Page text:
In 1881, Tōyama became one of the founders of the Genyosha, a secret society and terrorist organization whose agenda was to agitate for Japanese military expansion and conquest of the Asian continent. The society attracted disaffected ex-samurai, and also figures in involved in organized crime to assist in its campaigns of violence and assassination against foreigners and liberal politicians. In 1889, Tōyama and the Genyosha were implicated in the attempted assassination of foreign minister Ōkuma Shigenobu.
Immediately prior to the start of the First Sino-Japanese War, Tōyama organized the Tenyukyo, a secret society and paramilitary force that operated in Korea prior to the arrival of the Imperial Japanese Army, making detailed topographic maps, scouting out Chinese and Korean military installations and deployment, and arranging for logistic support. Along with Genyosha operatives in Korea and Manchuria, the Tenyukyo provided interpreters and guides to the regular Japanese army after their invasion.
Tōyama was a strong supporter of Japanese control over Manchuria, and joined forces with the anti-Russian Tairo Doshikai movement in 1903. He also supported the Chinese republican revolutionaries against the Qing dynasty and gave considerable support to Sun Yat-sen. When the Chinese revolution began in 1911, he went to China in person as an advisor and to personally oversee Genyosha activities and to provide assistance to Sun Yat-sen.
Following the Chinese revolution, Tōyama officially retired, and apparently refused to play an active role in the Black Dragon Society (Kokuryu-Kai) that he helped create as a successor to the Genyosha. He remained an influential behind-the-scenes figure in Japanese politics during the following years.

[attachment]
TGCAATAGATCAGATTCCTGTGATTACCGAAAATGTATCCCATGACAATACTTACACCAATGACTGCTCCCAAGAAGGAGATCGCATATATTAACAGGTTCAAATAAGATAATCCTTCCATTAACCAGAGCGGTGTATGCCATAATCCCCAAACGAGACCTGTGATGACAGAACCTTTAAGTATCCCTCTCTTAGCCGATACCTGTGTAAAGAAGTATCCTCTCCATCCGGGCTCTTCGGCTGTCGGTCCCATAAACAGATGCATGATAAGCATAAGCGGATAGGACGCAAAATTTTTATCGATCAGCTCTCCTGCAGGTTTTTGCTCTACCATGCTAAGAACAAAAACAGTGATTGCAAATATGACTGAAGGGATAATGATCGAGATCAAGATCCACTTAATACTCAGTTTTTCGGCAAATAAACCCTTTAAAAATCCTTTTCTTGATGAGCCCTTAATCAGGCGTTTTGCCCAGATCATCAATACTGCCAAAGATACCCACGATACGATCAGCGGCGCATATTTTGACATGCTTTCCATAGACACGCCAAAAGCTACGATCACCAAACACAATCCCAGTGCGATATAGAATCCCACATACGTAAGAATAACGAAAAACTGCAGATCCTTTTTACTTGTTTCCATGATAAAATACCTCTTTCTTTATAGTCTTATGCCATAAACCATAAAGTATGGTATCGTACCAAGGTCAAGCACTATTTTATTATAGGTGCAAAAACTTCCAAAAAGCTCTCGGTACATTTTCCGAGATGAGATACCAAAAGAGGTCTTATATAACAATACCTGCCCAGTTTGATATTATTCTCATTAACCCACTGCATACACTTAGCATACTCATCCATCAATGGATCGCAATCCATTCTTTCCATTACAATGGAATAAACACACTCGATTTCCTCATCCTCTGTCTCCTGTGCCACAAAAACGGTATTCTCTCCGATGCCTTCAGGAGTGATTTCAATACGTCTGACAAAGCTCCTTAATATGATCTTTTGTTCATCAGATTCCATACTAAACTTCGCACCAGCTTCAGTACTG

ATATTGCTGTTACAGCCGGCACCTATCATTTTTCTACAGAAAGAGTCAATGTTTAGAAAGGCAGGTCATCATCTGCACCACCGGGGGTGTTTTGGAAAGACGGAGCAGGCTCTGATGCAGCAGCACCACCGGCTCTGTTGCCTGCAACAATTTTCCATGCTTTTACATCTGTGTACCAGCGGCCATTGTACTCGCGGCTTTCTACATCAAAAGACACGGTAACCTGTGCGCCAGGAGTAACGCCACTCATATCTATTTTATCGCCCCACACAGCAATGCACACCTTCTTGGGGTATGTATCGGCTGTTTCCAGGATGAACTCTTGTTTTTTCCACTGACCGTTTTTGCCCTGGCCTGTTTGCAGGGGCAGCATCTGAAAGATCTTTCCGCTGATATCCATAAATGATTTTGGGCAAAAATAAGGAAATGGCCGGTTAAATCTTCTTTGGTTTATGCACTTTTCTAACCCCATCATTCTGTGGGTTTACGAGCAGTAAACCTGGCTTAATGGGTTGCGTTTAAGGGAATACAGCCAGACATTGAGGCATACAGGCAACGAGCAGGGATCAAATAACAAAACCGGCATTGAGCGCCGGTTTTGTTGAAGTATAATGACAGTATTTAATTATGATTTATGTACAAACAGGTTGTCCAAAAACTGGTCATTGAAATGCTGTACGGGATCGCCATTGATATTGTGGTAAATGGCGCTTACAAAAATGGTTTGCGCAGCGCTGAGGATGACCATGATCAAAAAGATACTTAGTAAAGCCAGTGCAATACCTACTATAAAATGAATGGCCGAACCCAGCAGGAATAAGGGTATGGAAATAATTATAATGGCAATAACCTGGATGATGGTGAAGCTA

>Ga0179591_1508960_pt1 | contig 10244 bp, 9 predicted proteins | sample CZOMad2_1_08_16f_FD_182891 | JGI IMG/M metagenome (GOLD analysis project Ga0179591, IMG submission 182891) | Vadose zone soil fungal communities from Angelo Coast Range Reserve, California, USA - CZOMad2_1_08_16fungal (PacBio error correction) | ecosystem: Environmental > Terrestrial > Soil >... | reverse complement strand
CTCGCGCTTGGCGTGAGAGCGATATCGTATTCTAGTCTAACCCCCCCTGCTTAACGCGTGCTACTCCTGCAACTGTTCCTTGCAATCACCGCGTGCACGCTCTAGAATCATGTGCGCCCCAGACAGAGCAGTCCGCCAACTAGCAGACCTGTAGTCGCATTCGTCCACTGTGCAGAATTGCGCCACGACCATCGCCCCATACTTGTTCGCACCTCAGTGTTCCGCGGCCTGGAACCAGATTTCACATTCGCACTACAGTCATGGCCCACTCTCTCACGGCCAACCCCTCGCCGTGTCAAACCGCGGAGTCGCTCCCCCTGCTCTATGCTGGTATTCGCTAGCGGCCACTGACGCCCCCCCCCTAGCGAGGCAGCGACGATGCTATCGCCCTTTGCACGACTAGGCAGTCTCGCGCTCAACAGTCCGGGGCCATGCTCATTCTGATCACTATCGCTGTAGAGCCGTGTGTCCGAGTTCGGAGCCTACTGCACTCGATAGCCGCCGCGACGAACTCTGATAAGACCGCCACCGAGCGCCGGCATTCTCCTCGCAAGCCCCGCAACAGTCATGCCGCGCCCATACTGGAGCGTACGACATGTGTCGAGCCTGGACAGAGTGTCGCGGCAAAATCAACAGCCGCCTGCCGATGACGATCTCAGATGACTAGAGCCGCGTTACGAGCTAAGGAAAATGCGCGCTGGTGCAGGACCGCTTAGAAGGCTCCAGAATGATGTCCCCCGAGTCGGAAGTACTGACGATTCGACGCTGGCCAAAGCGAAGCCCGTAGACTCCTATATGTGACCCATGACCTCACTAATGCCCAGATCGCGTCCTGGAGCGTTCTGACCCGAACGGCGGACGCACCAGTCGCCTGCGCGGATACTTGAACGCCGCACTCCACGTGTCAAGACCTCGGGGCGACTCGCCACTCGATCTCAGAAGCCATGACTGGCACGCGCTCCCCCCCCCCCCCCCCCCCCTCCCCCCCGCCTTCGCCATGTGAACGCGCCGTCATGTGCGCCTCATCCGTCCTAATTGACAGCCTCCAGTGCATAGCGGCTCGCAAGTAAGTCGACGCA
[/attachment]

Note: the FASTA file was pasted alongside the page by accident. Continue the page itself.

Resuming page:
In the 1930's, he was considered as a superpatriot by a large section of the Japanese public, including the chauvinistic military. In 1932, after the assassination of several "liberal" political figures, and following rumors that then Premier Saito and others were to be assassinated in turn, the government had Tōyama's house raided and searched, and his son arrested - leading to a momentary pacification of the situation. 
Although Tōyama remained a private citizen all his life, he was known as the "Shadow Shogun," "Spymaster," and "The Boss of Bosses," because of his tremendous covert influence on the nationalist politics and the yakuza crime syndicates. He also wrote an influential book on the "Three Shu" (Katsu Kaishu, Takahashi Deishu, and Yamaoka Tesshu). Despite his ultranationalism, Tōyama was paradoxically on good terms with Onisaburo Deguchi, Japan's most fervent pacifist. Tōyama was charismatic, complex, and controversial figure in his lifetime, and remains so to this day.
Obituary; Oct 6, 1944, The New York Times pg. 23 Joseph C. Grew, Ten years in Japan p 69 ASIN: B0006ER51M
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